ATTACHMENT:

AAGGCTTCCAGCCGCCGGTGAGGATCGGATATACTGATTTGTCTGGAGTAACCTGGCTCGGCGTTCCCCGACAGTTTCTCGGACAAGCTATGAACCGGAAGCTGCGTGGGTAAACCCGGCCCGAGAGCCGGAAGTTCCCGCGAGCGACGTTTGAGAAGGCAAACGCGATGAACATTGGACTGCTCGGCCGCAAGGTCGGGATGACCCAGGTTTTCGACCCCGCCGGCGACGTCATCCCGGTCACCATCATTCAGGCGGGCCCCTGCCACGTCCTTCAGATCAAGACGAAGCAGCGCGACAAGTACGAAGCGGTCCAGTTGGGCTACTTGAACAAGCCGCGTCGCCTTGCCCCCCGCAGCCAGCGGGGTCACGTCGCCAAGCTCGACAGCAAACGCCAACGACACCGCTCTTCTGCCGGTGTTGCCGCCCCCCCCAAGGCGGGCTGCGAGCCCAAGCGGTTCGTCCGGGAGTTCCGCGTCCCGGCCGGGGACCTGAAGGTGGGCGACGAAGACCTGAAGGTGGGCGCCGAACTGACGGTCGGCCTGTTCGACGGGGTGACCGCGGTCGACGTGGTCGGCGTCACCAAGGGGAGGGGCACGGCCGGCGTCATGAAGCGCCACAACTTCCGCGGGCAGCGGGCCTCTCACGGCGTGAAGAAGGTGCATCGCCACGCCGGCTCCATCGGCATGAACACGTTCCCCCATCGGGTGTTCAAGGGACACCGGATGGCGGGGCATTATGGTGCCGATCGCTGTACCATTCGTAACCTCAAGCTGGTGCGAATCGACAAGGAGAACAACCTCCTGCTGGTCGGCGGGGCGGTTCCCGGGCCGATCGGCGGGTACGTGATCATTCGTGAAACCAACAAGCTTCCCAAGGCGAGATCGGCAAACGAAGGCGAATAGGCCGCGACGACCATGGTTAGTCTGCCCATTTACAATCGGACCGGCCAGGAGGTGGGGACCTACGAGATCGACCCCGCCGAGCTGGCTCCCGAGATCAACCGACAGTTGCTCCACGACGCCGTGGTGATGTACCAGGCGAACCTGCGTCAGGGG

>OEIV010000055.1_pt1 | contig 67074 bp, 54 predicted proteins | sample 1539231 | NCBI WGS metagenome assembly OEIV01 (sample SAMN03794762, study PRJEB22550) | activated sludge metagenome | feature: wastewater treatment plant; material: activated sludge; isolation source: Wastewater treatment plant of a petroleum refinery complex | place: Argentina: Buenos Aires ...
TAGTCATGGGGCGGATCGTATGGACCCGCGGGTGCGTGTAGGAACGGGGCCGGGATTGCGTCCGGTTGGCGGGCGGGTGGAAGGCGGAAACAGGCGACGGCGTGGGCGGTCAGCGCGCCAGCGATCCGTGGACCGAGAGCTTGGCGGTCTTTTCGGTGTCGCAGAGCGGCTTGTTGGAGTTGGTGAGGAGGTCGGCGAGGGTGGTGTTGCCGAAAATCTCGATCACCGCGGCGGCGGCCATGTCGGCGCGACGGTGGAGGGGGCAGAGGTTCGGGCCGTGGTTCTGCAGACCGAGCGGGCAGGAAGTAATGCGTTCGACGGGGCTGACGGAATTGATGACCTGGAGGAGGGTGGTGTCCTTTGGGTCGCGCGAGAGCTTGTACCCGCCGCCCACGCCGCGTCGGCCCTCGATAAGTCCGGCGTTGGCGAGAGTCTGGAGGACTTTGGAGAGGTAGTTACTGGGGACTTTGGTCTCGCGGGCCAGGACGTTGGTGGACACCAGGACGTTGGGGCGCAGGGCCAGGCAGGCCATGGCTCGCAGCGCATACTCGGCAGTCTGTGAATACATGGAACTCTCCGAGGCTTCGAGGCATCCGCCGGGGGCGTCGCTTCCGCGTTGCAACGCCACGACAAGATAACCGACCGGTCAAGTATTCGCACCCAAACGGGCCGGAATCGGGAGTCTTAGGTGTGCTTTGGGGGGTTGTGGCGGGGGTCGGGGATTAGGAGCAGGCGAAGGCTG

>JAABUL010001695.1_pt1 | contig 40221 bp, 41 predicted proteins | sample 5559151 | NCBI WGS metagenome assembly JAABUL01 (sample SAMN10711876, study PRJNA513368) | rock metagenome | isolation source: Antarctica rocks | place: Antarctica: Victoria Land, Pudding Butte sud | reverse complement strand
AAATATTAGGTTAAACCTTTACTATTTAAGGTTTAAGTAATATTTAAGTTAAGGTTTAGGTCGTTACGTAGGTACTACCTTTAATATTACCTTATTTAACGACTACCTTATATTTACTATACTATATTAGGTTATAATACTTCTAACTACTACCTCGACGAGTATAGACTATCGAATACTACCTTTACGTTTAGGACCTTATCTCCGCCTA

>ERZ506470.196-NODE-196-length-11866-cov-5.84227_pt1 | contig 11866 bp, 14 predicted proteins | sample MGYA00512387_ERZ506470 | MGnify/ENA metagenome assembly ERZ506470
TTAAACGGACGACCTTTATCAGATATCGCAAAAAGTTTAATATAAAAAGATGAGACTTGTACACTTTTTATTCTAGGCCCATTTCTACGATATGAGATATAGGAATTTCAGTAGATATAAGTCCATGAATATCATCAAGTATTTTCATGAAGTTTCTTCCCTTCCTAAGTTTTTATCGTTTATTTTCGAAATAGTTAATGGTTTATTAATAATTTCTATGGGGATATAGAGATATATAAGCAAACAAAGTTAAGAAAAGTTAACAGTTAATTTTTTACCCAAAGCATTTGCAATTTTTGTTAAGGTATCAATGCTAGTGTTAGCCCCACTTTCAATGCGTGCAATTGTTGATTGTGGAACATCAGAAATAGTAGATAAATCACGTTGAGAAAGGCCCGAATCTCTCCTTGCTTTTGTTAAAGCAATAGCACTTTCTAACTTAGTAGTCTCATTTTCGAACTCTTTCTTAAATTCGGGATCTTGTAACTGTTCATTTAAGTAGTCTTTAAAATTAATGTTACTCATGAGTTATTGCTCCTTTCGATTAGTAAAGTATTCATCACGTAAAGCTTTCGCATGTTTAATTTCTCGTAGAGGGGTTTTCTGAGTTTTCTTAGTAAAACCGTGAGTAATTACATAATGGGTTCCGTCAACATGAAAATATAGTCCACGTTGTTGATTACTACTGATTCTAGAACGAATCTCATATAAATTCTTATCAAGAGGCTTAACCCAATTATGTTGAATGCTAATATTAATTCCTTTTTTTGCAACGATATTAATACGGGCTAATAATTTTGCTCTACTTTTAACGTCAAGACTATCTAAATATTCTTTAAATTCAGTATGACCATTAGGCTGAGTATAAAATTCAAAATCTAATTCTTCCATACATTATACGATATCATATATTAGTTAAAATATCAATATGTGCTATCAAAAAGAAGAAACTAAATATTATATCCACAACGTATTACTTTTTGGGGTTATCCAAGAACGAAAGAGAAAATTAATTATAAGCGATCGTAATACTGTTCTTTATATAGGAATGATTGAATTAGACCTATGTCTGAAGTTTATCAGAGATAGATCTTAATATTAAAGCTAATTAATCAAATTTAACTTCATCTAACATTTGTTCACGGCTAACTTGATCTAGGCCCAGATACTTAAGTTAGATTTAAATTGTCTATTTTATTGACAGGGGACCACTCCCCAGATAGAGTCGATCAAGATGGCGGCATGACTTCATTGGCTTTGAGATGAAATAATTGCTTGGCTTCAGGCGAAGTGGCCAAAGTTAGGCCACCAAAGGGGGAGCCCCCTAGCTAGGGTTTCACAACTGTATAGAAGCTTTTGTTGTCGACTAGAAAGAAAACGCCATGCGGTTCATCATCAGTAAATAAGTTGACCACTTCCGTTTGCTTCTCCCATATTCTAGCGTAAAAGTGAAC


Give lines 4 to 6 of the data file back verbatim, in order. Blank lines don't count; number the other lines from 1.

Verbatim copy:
>JAABUL010001695.1_pt1 | contig 40221 bp, 41 predicted proteins | sample 5559151 | NCBI WGS metagenome assembly JAABUL01 (sample SAMN10711876, study PRJNA513368) | rock metagenome | isolation source: Antarctica rocks | place: Antarctica: Victoria Land, Pudding Butte sud | reverse complement strand
AAATATTAGGTTAAACCTTTACTATTTAAGGTTTAAGTAATATTTAAGTTAAGGTTTAGGTCGTTACGTAGGTACTACCTTTAATATTACCTTATTTAACGACTACCTTATATTTACTATACTATATTAGGTTATAATACTTCTAACTACTACCTCGACGAGTATAGACTATCGAATACTACCTTTACGTTTAGGACCTTATCTCCGCCTA

>ERZ506470.196-NODE-196-length-11866-cov-5.84227_pt1 | contig 11866 bp, 14 predicted proteins | sample MGYA00512387_ERZ506470 | MGnify/ENA metagenome assembly ERZ506470